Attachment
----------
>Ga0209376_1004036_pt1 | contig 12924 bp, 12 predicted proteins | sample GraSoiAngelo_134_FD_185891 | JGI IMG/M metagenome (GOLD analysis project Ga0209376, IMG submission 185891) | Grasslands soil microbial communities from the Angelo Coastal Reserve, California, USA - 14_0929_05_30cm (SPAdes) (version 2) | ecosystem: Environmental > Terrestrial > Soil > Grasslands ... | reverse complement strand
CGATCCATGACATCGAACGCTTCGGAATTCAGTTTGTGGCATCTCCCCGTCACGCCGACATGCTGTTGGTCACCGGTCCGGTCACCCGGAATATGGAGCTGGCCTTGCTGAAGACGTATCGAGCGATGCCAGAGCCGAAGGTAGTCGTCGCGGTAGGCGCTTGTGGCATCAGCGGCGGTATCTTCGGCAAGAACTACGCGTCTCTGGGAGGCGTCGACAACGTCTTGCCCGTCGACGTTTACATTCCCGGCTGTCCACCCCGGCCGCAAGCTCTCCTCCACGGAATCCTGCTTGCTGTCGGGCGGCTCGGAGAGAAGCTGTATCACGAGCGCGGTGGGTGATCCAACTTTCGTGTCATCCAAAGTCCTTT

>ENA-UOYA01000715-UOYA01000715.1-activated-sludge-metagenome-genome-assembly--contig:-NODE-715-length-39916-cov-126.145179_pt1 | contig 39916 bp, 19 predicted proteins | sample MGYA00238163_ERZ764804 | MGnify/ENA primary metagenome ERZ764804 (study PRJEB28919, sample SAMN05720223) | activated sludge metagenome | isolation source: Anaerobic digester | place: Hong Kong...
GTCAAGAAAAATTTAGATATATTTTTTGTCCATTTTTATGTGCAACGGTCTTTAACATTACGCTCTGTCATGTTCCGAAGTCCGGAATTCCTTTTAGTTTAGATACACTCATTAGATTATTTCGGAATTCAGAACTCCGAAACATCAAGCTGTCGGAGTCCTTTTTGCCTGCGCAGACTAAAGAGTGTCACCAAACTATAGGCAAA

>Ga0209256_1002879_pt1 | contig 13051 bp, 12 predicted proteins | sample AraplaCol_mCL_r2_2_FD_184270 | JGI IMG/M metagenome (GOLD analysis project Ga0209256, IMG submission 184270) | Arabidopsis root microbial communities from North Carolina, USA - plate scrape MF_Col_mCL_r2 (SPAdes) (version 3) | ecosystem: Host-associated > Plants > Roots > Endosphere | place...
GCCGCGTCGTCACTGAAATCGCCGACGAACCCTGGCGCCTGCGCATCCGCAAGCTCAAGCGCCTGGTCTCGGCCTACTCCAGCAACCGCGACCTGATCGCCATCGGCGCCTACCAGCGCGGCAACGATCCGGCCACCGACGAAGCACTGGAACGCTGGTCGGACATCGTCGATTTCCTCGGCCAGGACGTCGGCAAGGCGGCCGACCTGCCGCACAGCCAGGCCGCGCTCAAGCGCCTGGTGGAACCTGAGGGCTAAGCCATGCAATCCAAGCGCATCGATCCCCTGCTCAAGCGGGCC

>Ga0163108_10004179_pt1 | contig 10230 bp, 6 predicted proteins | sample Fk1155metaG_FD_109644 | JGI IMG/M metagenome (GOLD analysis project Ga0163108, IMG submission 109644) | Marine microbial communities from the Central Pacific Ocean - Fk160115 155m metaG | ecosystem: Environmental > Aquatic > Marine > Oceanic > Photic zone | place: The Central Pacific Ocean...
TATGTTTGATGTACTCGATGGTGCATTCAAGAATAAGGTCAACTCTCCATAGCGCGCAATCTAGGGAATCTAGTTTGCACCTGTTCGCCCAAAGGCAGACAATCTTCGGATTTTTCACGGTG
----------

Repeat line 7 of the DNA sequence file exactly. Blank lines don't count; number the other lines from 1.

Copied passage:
>Ga0163108_10004179_pt1 | contig 10230 bp, 6 predicted proteins | sample Fk1155metaG_FD_109644 | JGI IMG/M metagenome (GOLD analysis project Ga0163108, IMG submission 109644) | Marine microbial communities from the Central Pacific Ocean - Fk160115 155m metaG | ecosystem: Environmental > Aquatic > Marine > Oceanic > Photic zone | place: The Central Pacific Ocean...